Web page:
Beyond points and the 14 games he’s missed, there really isn’t a basketball argument that favors Wiggins over Green. As much as Wiggins has improved defensively, Green is the Defensive Player of the Year favorite. He is Golden State’s de facto point guard, setting up many of the easy shots that have helped vault Wiggins into this conversation with an assist from the spacing provided by Curry. Golden State is 7-7 in the games Green has missed… and 28-6 in the games he’s played. If that doesn’t emphasize his value to Golden State, nothing will. As good as Wiggins has been, Green is significantly more important to his team.
We go from Wiggins’ current teammate in Green to his former teammate in Karl-Anthony Towns. As simplistic as this might be, Towns leads Wiggins in points, rebounds, assists, blocks, steals, field goal percentage, 3-point percentage and free-throw percentage. Box score stats don’t exactly tell the whole story. If they did Green wouldn’t be in the discussion here. But it goes to show just how central Towns is to what Minnesota does. The Timberwolves rely on Towns far more than the Warriors rely on Wiggins.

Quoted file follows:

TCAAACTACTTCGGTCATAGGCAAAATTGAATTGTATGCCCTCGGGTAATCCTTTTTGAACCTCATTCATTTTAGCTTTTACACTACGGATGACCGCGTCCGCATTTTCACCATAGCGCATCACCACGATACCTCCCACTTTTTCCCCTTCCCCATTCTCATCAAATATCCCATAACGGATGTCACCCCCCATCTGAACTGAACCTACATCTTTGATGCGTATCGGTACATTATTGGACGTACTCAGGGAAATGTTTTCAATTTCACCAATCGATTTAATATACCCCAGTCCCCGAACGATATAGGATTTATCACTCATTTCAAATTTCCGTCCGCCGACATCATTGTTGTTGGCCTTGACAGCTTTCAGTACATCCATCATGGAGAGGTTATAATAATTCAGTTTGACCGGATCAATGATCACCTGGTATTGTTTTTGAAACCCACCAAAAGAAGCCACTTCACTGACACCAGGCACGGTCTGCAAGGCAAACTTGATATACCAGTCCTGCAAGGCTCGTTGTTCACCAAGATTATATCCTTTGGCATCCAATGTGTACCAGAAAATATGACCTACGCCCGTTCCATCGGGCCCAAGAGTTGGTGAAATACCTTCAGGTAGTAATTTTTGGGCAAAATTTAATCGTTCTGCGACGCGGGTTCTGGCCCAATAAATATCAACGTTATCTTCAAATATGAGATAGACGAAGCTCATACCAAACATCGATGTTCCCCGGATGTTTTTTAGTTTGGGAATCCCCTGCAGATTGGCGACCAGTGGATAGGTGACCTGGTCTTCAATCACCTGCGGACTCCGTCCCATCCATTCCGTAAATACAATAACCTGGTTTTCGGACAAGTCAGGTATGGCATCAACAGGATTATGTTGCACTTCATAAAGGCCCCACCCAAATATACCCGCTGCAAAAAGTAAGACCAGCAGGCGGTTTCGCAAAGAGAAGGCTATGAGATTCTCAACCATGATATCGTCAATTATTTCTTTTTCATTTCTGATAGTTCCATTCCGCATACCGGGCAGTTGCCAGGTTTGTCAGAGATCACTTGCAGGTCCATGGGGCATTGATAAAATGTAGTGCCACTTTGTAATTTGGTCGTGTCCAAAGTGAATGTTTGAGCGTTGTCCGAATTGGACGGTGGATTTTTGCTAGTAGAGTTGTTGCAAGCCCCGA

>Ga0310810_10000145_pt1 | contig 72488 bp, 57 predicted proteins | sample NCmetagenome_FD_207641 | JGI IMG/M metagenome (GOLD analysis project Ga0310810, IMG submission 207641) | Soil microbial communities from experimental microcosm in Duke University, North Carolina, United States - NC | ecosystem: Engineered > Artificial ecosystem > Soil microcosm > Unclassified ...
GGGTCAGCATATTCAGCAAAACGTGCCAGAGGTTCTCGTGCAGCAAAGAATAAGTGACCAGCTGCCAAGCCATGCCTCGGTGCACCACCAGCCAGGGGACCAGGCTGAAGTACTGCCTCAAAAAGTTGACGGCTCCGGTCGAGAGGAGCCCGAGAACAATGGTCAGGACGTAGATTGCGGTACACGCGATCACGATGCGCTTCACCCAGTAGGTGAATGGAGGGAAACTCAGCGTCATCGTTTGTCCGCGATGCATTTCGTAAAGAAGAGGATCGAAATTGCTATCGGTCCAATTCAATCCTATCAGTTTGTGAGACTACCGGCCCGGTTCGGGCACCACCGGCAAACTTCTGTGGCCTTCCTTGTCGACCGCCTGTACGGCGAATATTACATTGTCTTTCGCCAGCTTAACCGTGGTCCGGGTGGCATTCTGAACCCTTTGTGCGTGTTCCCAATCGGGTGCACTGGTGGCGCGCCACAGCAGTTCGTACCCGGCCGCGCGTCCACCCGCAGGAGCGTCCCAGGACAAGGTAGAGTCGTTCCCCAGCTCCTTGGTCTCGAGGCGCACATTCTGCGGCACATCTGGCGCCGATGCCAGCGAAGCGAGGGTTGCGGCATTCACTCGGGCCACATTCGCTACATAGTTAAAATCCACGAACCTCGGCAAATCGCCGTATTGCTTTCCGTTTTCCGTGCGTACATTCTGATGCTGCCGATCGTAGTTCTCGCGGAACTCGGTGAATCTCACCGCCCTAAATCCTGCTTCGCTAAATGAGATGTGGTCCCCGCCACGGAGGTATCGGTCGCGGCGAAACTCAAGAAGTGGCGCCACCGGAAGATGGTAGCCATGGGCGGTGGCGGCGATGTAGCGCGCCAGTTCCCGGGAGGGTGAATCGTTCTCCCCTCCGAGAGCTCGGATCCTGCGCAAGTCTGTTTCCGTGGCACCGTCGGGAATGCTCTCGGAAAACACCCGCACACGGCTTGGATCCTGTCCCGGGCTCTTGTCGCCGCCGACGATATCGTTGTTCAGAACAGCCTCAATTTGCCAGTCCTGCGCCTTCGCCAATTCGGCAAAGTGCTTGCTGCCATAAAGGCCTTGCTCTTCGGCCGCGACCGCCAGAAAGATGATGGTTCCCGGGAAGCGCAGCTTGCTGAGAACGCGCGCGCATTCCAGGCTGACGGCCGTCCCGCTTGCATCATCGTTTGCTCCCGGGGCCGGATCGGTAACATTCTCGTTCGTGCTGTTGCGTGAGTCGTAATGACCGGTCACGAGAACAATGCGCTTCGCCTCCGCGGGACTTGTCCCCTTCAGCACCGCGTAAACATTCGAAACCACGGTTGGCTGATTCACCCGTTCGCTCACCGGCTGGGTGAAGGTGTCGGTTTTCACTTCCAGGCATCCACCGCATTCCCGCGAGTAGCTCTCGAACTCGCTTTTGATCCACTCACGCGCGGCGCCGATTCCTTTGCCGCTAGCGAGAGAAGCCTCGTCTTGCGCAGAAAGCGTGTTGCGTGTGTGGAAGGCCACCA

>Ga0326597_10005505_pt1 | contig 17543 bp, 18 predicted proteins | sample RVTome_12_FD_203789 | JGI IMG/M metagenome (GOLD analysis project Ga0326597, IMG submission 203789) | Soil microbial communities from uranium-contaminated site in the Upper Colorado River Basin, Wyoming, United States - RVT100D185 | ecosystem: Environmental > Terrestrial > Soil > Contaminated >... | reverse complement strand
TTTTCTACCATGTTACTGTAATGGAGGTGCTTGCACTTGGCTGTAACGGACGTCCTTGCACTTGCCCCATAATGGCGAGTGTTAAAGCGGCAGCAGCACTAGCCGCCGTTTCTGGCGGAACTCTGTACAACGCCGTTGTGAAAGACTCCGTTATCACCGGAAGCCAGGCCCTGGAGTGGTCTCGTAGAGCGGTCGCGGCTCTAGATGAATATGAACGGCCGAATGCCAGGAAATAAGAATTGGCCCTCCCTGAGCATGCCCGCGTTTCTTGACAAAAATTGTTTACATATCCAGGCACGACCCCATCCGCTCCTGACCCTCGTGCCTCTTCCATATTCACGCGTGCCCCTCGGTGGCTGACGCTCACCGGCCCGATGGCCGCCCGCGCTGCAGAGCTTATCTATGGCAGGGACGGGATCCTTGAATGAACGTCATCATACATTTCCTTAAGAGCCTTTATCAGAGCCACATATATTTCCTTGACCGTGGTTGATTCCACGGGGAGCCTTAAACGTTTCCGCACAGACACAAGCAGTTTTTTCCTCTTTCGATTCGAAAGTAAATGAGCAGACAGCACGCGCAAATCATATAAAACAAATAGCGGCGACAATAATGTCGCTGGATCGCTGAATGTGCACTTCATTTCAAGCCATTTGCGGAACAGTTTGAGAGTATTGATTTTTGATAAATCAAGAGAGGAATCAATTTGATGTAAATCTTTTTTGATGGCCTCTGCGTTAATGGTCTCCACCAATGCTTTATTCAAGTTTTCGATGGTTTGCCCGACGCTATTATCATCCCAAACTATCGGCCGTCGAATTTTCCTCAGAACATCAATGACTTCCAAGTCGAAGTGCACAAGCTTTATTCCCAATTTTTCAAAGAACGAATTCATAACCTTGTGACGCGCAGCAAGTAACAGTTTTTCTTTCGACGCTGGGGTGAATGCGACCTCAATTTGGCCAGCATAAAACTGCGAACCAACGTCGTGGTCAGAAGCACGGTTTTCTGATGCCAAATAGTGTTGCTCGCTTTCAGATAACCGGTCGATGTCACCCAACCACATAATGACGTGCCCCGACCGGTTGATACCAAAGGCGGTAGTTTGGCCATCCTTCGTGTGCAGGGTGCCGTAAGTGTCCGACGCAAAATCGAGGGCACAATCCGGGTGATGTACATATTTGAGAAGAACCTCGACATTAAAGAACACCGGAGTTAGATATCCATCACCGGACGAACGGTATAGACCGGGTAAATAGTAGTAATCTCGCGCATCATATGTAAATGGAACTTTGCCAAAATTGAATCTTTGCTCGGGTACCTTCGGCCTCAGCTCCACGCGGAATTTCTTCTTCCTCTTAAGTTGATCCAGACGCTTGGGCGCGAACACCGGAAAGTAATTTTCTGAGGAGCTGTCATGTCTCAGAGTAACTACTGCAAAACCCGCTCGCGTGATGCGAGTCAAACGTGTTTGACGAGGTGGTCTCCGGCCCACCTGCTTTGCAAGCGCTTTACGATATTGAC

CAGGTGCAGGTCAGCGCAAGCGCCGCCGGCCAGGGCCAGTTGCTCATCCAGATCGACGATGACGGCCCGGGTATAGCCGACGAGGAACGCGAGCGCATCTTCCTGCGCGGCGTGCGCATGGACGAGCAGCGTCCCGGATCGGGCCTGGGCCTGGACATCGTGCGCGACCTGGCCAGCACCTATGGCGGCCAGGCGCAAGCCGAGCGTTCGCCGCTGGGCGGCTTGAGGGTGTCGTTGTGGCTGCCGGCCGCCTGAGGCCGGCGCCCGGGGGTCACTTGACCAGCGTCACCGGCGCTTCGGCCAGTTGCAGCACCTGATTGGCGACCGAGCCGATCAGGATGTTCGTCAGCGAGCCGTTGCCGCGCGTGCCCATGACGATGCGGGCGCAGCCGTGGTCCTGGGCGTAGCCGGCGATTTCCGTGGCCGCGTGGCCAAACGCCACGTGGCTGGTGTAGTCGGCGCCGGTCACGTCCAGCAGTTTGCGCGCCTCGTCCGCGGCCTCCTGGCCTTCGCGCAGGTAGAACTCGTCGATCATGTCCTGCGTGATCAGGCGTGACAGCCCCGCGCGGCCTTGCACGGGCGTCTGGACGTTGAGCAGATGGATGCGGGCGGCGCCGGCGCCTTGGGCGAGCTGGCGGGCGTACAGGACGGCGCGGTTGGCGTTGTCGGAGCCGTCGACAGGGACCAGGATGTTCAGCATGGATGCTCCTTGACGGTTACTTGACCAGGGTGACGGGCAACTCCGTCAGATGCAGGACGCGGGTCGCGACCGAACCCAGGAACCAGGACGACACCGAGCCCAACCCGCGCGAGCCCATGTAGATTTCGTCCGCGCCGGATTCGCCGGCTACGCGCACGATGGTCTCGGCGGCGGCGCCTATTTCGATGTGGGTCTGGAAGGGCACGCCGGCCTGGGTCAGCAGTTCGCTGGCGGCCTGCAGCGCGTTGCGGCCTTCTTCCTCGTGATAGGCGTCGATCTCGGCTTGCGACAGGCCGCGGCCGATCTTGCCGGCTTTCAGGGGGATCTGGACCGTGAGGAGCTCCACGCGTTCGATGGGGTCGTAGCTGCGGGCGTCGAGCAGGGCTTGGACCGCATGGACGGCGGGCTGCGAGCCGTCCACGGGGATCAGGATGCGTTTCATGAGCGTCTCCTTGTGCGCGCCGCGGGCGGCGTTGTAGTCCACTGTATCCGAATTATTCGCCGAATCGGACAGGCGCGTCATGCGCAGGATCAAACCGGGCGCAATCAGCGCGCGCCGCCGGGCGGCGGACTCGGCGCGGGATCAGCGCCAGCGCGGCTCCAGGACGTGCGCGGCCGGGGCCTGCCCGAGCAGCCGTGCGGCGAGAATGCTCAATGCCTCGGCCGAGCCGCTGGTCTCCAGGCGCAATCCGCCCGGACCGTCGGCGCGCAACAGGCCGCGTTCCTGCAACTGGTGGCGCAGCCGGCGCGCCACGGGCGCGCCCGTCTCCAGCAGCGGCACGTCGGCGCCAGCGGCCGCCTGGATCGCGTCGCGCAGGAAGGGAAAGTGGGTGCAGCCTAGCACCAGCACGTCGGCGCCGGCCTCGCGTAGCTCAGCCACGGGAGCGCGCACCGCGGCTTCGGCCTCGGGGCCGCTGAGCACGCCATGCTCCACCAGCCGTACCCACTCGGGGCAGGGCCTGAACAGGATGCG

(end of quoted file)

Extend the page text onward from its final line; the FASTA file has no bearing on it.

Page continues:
If Towns still struggled on defense as much as he did when he and Wiggins were teammates, this might be a bit closer, but like Wiggins, Towns has improved significantly on that end of the floor since they split. Minnesota’s revamped scheme has taken better advantage of his athleticism by playing him more often on the perimeter. Towns isn’t much of a rim-protector, but he’s grown into a decent enough defender to support his stellar offense. He generates far more of it for Minnesota than Wiggins does for Golden State.